Convicted sex offender allowed on school grounds in Tipton

TIPTON, Ind.-- An Indiana school district let a convicted sex offender on school grounds to continue his education. FOX59 learned Tipton Community School Corporation allowed the student on property to take supervised tests after his conviction.

Court documents filed in 2014 say Christopher Morgan, just under 18-years-old at the time, lured a young girl to a park pavilion right across from campus. He admitted to placing his hand down her pants. The victim told investigators Morgan molested her everyday when she was a second grader.

Morgan was convicted of child molesting in November of 2015. He was placed on home detention and required to register as a sex offender for 10 years. A month later, the school superintendent admits Morgan was on school grounds a few times during Winter Break to take tests while supervised.

Records show he registered as a sex offender on Dec. 23, 2015.

"I had no knowledge of that whatsoever," said Carlotta Hochstedler, a parent of a student.

Even though school was not in session, some parents do not think he should have been there. A state law enacted before Morgan's conviction also states he shouldn't have been allowed at the school.

"It precludes people with certain convictions from being on school property thinks like child molest," said Charles Hayes, a defense attorney.

Hayes believes the responsibility was on Morgan to not go on school property.

"They would certainly have a duty to protect any potential predator from their students but as far as someone is allowed to be on campus or not, ultimately the criminal liability lies with the individual," he said.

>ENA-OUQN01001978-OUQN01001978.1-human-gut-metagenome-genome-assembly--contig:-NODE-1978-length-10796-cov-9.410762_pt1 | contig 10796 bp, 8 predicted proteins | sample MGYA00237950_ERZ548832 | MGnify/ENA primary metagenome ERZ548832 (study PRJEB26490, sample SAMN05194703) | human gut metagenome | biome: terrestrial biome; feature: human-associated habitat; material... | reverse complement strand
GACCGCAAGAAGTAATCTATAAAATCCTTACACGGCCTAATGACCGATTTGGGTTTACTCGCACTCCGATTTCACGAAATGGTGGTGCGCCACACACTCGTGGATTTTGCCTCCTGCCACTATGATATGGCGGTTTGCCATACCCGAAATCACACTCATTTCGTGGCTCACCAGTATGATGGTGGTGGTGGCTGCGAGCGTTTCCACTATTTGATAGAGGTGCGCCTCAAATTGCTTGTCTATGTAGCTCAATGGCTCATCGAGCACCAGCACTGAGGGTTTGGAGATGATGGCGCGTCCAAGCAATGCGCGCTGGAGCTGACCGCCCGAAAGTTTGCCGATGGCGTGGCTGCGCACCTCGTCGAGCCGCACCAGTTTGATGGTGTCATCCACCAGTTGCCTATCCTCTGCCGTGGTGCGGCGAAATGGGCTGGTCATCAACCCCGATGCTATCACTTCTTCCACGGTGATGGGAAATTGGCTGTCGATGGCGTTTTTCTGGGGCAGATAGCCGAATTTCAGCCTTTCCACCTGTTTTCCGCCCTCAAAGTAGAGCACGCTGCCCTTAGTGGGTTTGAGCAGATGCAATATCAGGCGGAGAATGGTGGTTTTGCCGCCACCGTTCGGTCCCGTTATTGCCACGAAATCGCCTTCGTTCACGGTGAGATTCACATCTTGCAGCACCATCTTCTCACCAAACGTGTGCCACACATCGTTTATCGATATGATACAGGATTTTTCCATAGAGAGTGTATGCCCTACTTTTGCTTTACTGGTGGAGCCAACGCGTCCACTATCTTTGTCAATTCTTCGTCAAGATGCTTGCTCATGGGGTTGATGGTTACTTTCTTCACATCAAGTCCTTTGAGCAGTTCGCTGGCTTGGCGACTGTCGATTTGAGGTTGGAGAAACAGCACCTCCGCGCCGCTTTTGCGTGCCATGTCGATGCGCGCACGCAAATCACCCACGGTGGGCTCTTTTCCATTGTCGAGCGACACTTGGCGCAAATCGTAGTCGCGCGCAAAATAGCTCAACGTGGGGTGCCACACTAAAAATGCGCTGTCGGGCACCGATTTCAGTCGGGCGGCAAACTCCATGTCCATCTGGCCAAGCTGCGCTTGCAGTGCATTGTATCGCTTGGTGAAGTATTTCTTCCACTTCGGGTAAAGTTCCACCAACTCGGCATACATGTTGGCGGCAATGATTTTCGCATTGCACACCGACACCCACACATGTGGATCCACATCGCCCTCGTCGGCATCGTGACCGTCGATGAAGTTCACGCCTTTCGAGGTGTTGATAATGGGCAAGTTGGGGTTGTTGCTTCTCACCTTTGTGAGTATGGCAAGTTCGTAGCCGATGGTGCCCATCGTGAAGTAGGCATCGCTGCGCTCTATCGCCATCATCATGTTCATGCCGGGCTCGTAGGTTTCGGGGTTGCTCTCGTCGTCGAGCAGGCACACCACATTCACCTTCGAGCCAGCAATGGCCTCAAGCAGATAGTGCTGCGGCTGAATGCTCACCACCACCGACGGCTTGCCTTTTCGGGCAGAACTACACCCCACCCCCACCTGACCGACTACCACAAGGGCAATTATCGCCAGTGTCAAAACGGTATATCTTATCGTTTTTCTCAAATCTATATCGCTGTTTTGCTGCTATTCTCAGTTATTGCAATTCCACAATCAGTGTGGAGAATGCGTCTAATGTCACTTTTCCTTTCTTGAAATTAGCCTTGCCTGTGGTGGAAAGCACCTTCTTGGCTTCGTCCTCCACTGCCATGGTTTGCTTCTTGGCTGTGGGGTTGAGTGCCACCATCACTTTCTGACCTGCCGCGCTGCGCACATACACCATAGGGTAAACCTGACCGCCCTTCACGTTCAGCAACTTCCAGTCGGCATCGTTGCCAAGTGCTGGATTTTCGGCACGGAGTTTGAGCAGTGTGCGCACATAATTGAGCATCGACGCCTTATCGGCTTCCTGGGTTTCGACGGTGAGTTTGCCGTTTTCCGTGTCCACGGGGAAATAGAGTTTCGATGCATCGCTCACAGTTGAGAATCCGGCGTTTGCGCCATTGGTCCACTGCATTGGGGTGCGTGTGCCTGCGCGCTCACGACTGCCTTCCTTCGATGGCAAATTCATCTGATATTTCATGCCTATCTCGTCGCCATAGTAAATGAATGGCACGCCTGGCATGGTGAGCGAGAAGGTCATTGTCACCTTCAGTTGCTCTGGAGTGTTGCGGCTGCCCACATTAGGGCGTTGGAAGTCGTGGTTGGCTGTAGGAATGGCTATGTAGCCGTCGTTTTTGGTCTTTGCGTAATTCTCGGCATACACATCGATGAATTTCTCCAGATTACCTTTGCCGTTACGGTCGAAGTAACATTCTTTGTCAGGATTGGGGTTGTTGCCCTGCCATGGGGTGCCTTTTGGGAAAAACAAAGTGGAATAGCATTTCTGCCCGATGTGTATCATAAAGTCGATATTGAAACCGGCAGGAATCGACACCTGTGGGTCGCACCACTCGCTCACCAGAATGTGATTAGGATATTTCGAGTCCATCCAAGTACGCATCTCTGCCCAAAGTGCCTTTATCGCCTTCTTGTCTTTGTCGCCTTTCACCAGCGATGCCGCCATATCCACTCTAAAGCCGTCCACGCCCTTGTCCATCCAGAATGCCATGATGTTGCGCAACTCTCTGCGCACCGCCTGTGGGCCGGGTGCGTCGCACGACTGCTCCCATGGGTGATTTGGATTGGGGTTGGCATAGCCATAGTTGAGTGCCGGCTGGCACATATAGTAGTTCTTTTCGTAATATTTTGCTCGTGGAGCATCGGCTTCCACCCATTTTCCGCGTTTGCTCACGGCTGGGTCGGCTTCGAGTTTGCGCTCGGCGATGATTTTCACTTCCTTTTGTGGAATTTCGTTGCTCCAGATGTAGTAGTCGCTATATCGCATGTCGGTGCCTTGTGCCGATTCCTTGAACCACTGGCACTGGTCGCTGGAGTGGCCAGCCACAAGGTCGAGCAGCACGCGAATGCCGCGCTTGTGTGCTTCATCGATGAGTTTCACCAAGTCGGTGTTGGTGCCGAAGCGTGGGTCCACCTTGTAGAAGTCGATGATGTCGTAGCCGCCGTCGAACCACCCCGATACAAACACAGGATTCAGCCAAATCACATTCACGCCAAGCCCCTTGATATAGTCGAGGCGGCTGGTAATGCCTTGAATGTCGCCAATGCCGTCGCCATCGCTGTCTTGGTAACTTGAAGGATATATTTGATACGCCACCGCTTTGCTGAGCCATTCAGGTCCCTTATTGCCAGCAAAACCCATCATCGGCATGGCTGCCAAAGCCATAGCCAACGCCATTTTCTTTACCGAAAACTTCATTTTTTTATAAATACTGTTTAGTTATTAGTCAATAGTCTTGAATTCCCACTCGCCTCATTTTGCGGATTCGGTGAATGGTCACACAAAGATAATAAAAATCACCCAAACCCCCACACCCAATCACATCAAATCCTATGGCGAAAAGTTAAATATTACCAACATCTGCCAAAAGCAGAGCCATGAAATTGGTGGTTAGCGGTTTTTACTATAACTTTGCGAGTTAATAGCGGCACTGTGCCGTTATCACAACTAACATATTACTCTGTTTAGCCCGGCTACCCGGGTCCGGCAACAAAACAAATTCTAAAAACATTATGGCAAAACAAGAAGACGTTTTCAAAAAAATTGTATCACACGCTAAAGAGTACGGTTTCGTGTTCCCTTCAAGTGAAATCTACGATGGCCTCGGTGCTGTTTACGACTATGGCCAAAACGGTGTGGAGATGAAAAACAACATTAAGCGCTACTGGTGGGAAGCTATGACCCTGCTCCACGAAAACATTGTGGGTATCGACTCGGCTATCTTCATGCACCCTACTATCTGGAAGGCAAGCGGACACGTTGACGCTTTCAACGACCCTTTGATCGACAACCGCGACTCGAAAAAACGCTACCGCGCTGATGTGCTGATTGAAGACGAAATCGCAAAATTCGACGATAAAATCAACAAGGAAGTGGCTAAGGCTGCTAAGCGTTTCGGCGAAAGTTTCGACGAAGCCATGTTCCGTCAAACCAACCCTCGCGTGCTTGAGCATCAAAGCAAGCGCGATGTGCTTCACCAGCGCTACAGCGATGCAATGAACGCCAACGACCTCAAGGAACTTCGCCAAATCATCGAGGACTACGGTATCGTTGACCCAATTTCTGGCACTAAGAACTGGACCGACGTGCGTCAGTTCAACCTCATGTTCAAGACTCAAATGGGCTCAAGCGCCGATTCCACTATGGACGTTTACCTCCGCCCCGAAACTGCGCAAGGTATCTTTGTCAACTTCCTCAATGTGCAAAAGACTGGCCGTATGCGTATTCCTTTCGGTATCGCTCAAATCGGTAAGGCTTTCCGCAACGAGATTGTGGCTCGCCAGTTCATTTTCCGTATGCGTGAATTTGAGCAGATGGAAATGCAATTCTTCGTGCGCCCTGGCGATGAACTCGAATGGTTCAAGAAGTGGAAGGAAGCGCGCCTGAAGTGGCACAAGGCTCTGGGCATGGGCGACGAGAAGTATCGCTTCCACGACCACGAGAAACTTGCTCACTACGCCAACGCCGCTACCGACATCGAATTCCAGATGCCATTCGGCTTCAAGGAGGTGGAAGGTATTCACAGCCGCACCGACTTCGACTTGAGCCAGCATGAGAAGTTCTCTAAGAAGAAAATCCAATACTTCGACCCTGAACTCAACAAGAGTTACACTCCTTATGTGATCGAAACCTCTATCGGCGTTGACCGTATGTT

The superintendent said an attorney confirmed their after-hours testing was acceptable. The Tipton County Sheriff's Office said they told the district about the law and even offered a room in their building down the street for tests, but the district did not take them up on the offer.

The superintendent said they did, however, immediately stop having him take the tests on school grounds.

"If it is totally supervised and there are no children around if feel it could be OK to further his education," said Michelle, a parent of a student.

Michelle's nieces go to school in Tipton. She was not too bothered but thinks the law still needed to be followed. Other parents wished the school district did that sooner.

"I am glad they made that decision but he should have never been there to begin with," said Hochstedler.

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